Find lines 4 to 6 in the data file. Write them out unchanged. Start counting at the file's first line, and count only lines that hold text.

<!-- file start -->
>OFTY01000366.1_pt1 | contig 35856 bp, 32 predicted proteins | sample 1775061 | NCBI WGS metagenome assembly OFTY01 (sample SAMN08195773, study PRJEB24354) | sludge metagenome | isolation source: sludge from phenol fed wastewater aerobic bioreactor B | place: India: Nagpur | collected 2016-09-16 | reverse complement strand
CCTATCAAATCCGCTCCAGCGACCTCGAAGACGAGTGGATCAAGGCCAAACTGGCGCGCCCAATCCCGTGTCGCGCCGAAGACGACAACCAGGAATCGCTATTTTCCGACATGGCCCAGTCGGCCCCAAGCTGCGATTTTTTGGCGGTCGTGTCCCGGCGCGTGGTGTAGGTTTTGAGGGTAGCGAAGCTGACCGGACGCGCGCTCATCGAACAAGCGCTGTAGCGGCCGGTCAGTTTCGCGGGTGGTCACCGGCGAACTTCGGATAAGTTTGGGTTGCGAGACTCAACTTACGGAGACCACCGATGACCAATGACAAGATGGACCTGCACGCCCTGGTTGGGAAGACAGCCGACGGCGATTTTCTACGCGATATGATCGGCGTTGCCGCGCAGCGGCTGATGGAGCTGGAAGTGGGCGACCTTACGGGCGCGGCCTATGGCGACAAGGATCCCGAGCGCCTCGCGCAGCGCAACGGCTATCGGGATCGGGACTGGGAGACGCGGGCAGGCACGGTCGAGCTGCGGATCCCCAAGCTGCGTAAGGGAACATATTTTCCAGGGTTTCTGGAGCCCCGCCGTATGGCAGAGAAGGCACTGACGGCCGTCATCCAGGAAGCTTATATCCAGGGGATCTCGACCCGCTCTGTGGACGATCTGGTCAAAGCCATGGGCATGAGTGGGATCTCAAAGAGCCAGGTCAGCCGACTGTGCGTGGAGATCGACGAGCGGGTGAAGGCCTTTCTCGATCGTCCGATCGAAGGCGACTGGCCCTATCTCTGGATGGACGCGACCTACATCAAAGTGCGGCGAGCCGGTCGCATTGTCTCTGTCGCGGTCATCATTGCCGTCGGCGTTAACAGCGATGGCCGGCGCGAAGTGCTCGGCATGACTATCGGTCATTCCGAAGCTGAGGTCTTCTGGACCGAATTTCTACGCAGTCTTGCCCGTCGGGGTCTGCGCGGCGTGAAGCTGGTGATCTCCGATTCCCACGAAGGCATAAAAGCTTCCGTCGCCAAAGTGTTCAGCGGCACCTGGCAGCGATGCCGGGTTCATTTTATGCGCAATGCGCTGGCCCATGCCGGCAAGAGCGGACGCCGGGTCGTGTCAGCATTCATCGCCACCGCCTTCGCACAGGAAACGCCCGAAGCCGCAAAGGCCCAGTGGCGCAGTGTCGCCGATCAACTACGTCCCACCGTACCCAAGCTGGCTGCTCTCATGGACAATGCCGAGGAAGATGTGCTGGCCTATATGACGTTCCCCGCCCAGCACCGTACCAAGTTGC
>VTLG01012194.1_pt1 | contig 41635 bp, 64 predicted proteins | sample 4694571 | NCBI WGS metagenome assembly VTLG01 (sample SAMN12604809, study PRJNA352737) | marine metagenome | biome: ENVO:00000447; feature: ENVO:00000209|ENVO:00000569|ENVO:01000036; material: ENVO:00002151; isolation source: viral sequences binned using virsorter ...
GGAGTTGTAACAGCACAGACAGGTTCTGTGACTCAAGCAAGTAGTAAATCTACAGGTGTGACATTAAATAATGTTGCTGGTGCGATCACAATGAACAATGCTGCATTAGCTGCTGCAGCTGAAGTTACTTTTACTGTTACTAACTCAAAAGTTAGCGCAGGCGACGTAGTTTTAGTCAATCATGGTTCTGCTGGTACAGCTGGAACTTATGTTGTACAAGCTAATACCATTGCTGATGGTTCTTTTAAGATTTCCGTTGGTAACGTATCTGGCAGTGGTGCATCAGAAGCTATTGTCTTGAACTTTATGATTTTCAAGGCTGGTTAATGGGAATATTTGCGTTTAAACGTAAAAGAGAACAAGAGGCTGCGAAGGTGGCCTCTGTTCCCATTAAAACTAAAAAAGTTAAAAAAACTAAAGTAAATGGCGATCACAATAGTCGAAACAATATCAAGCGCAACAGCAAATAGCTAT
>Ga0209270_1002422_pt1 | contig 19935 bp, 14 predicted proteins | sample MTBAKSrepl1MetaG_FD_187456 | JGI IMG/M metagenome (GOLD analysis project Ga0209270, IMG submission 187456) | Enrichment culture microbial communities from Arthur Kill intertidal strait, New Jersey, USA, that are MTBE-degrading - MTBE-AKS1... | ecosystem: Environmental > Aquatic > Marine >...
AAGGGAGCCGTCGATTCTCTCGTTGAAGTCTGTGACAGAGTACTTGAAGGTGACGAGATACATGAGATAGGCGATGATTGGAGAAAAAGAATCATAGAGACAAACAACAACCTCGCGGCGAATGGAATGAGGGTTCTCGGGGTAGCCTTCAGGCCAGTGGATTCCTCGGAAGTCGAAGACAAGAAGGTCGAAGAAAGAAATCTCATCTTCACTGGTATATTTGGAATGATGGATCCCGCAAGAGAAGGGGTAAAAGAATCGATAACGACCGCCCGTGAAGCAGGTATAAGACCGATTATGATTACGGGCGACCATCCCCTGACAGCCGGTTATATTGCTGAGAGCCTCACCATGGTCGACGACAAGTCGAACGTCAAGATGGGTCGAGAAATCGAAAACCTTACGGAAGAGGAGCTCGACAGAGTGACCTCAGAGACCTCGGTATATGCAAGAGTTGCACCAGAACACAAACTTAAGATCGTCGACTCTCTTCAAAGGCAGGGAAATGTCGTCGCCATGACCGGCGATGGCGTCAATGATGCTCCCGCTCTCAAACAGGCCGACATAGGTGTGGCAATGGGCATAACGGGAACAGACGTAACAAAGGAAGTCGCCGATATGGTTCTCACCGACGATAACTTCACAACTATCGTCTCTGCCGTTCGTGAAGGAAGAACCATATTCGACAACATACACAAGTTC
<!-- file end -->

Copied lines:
GGAGTTGTAACAGCACAGACAGGTTCTGTGACTCAAGCAAGTAGTAAATCTACAGGTGTGACATTAAATAATGTTGCTGGTGCGATCACAATGAACAATGCTGCATTAGCTGCTGCAGCTGAAGTTACTTTTACTGTTACTAACTCAAAAGTTAGCGCAGGCGACGTAGTTTTAGTCAATCATGGTTCTGCTGGTACAGCTGGAACTTATGTTGTACAAGCTAATACCATTGCTGATGGTTCTTTTAAGATTTCCGTTGGTAACGTATCTGGCAGTGGTGCATCAGAAGCTATTGTCTTGAACTTTATGATTTTCAAGGCTGGTTAATGGGAATATTTGCGTTTAAACGTAAAAGAGAACAAGAGGCTGCGAAGGTGGCCTCTGTTCCCATTAAAACTAAAAAAGTTAAAAAAACTAAAGTAAATGGCGATCACAATAGTCGAAACAATATCAAGCGCAACAGCAAATAGCTAT
>Ga0209270_1002422_pt1 | contig 19935 bp, 14 predicted proteins | sample MTBAKSrepl1MetaG_FD_187456 | JGI IMG/M metagenome (GOLD analysis project Ga0209270, IMG submission 187456) | Enrichment culture microbial communities from Arthur Kill intertidal strait, New Jersey, USA, that are MTBE-degrading - MTBE-AKS1... | ecosystem: Environmental > Aquatic > Marine >...
AAGGGAGCCGTCGATTCTCTCGTTGAAGTCTGTGACAGAGTACTTGAAGGTGACGAGATACATGAGATAGGCGATGATTGGAGAAAAAGAATCATAGAGACAAACAACAACCTCGCGGCGAATGGAATGAGGGTTCTCGGGGTAGCCTTCAGGCCAGTGGATTCCTCGGAAGTCGAAGACAAGAAGGTCGAAGAAAGAAATCTCATCTTCACTGGTATATTTGGAATGATGGATCCCGCAAGAGAAGGGGTAAAAGAATCGATAACGACCGCCCGTGAAGCAGGTATAAGACCGATTATGATTACGGGCGACCATCCCCTGACAGCCGGTTATATTGCTGAGAGCCTCACCATGGTCGACGACAAGTCGAACGTCAAGATGGGTCGAGAAATCGAAAACCTTACGGAAGAGGAGCTCGACAGAGTGACCTCAGAGACCTCGGTATATGCAAGAGTTGCACCAGAACACAAACTTAAGATCGTCGACTCTCTTCAAAGGCAGGGAAATGTCGTCGCCATGACCGGCGATGGCGTCAATGATGCTCCCGCTCTCAAACAGGCCGACATAGGTGTGGCAATGGGCATAACGGGAACAGACGTAACAAAGGAAGTCGCCGATATGGTTCTCACCGACGATAACTTCACAACTATCGTCTCTGCCGTTCGTGAAGGAAGAACCATATTCGACAACATACACAAGTTC